Mediocre artists, forever disappointed that they don’t match up, have a hard time acknowledging history’s great artists. Michelangelo, Monet, Vermeer, and Rembrandt are hard mentors. One way second-rate artists work around this is to change the rules of aesthetics. The most extreme case is postmodern aesthetics, which obliterates the importance of mastery of the medium, or using any medium at all, and believes shock concepts are the essence of art requiring no skill.Continue reading “The Problem with Equating Form, Light, and Space with Being Old-Fashioned”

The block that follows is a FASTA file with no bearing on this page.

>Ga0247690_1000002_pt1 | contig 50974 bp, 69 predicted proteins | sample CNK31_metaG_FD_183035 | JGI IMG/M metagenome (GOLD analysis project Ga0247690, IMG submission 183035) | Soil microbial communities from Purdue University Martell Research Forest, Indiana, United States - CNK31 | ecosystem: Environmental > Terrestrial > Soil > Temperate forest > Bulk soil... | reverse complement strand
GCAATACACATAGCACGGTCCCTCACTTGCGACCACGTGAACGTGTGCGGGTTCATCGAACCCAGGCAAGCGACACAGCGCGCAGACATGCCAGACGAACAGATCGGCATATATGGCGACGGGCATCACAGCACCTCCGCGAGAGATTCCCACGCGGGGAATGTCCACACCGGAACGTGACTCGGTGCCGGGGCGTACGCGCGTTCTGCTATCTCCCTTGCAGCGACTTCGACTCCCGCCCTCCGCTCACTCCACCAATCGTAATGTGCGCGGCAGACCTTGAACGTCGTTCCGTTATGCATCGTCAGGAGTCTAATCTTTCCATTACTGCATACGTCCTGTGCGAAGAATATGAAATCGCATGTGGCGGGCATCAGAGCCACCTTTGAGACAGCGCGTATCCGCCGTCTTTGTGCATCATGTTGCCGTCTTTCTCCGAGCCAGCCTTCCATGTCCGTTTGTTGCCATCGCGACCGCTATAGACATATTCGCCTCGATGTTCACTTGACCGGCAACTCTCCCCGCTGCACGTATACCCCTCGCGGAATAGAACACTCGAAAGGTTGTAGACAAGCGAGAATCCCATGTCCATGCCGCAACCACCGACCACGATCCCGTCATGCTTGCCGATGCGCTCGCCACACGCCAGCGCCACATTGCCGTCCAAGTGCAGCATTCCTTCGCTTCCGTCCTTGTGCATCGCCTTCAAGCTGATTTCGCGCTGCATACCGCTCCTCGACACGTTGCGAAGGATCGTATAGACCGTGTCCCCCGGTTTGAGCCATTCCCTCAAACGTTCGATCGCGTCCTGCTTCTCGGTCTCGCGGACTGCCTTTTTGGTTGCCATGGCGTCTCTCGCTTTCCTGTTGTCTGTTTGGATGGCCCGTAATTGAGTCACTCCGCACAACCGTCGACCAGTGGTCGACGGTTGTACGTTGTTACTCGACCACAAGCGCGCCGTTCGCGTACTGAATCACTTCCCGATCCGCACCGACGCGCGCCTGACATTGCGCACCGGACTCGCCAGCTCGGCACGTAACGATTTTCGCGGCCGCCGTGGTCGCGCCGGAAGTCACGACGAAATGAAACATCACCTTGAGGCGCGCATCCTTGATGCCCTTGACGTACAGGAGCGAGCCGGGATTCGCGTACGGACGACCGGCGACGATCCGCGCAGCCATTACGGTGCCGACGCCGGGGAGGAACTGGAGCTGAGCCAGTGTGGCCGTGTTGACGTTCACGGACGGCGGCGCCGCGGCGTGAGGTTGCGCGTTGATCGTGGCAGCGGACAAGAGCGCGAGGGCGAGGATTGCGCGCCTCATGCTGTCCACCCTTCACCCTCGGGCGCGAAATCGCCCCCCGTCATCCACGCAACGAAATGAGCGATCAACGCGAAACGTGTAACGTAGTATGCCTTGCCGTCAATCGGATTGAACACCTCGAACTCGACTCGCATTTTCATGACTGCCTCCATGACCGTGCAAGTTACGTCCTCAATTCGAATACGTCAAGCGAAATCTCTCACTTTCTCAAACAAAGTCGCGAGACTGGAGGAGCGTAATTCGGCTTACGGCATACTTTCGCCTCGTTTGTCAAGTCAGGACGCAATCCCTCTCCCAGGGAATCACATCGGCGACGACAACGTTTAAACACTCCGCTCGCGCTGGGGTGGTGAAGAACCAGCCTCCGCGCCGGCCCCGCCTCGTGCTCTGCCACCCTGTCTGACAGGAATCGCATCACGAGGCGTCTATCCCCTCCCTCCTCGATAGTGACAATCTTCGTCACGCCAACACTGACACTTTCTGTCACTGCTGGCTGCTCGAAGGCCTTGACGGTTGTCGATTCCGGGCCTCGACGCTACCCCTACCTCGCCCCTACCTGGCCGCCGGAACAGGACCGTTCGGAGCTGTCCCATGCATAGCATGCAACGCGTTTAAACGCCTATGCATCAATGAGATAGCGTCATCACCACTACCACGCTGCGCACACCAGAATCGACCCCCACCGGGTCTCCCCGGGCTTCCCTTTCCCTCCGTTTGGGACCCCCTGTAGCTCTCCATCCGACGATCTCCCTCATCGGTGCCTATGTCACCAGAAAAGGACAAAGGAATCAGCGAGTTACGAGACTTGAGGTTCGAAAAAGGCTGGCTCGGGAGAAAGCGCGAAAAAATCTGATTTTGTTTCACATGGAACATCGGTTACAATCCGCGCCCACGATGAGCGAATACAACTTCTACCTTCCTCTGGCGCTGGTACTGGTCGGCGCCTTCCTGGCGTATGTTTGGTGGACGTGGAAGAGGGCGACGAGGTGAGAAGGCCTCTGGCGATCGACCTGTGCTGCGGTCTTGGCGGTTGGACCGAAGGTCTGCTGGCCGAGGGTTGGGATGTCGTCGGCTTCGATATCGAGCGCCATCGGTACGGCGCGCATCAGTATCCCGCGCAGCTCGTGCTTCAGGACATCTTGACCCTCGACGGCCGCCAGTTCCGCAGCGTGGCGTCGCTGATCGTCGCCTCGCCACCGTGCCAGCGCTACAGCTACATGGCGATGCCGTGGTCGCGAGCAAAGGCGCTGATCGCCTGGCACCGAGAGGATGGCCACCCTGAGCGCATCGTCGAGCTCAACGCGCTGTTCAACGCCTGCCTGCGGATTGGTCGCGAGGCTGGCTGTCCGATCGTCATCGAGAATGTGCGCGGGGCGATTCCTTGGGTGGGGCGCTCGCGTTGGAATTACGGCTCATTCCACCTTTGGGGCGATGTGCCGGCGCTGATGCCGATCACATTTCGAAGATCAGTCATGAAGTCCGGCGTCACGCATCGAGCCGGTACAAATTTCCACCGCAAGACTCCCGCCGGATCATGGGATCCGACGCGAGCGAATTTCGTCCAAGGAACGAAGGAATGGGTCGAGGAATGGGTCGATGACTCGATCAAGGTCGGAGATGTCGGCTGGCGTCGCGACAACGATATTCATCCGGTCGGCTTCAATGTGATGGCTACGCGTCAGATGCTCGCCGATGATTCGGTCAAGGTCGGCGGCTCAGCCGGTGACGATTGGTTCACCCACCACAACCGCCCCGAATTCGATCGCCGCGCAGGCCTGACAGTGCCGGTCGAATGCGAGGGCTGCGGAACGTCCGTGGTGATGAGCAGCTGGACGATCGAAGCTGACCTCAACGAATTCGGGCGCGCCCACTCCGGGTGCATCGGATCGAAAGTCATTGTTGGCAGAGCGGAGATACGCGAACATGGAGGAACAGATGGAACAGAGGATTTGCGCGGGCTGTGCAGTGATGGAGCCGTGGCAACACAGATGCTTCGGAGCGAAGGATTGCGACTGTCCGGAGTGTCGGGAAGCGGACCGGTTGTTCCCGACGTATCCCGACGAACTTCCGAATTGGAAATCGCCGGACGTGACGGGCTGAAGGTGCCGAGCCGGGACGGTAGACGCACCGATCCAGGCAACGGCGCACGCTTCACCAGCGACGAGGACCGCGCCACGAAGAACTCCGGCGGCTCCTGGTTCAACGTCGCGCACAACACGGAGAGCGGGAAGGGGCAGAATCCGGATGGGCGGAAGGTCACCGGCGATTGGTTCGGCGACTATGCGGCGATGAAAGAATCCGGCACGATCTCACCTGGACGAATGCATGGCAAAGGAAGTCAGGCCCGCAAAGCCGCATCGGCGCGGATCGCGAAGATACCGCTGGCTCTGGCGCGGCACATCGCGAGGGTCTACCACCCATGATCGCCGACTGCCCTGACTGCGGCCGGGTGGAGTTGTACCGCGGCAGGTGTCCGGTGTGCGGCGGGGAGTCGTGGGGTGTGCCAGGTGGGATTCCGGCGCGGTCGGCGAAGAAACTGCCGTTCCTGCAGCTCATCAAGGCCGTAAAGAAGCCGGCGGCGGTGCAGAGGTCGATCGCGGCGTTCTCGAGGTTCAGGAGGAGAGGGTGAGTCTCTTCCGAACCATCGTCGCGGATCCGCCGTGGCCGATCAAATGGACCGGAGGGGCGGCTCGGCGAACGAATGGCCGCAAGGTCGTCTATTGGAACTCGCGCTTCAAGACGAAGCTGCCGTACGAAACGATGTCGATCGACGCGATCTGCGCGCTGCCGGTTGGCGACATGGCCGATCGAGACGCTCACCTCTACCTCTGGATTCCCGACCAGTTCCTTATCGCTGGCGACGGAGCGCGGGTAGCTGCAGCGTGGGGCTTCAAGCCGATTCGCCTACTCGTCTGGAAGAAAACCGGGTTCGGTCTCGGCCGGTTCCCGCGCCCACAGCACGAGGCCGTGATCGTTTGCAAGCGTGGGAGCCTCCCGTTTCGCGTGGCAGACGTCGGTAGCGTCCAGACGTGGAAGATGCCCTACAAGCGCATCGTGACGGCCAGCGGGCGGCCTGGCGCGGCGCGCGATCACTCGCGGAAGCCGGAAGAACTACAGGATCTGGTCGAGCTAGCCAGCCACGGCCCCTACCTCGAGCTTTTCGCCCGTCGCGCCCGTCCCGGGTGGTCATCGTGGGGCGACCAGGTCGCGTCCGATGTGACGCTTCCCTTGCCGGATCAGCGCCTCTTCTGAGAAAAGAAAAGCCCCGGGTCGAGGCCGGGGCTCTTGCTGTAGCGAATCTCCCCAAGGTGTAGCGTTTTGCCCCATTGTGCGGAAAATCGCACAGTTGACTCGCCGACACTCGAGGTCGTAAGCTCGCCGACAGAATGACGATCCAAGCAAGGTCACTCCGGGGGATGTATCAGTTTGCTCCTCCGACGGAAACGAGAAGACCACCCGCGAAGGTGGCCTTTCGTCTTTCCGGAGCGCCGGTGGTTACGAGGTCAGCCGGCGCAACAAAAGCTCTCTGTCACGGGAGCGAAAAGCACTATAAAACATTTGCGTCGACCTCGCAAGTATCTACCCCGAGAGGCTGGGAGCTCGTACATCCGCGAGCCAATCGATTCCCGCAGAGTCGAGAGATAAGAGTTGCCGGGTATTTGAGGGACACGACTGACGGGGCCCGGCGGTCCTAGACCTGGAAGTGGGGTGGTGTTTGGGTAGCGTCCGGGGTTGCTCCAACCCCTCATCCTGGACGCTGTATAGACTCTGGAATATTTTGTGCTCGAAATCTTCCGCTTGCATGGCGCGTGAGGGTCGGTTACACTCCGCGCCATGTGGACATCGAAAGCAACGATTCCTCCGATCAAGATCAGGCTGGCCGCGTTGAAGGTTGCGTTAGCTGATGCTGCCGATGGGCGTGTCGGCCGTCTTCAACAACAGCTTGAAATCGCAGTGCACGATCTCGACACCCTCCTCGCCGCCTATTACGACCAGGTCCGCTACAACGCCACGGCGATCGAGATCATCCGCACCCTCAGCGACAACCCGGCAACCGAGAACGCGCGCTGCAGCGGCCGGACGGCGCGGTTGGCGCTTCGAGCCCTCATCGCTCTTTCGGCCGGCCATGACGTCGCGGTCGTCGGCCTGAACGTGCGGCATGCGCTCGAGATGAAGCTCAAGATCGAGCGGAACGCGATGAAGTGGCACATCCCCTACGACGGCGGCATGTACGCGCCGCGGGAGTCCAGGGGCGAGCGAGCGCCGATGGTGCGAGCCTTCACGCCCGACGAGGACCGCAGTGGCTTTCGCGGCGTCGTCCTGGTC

Newberry, Venus 3: Reaching for the High Note, oil on linen, 46 x 26 inches.
First they came for black and removed it from our spectrum. Next to go were the colors of light and shadow. They said that color was a power in its own right, not to be used as a slave to luminosity. The real, they said, was freedom from restrictions.
They came for form, claiming that the canvas was flat. Next to go were proportion and spatial depth. They said that painting projected the outside world, like looking through a window was a lie. The real, they said, was that paint was paint and it shouldn’t look like something it is not.Continue reading “First They Came for Black”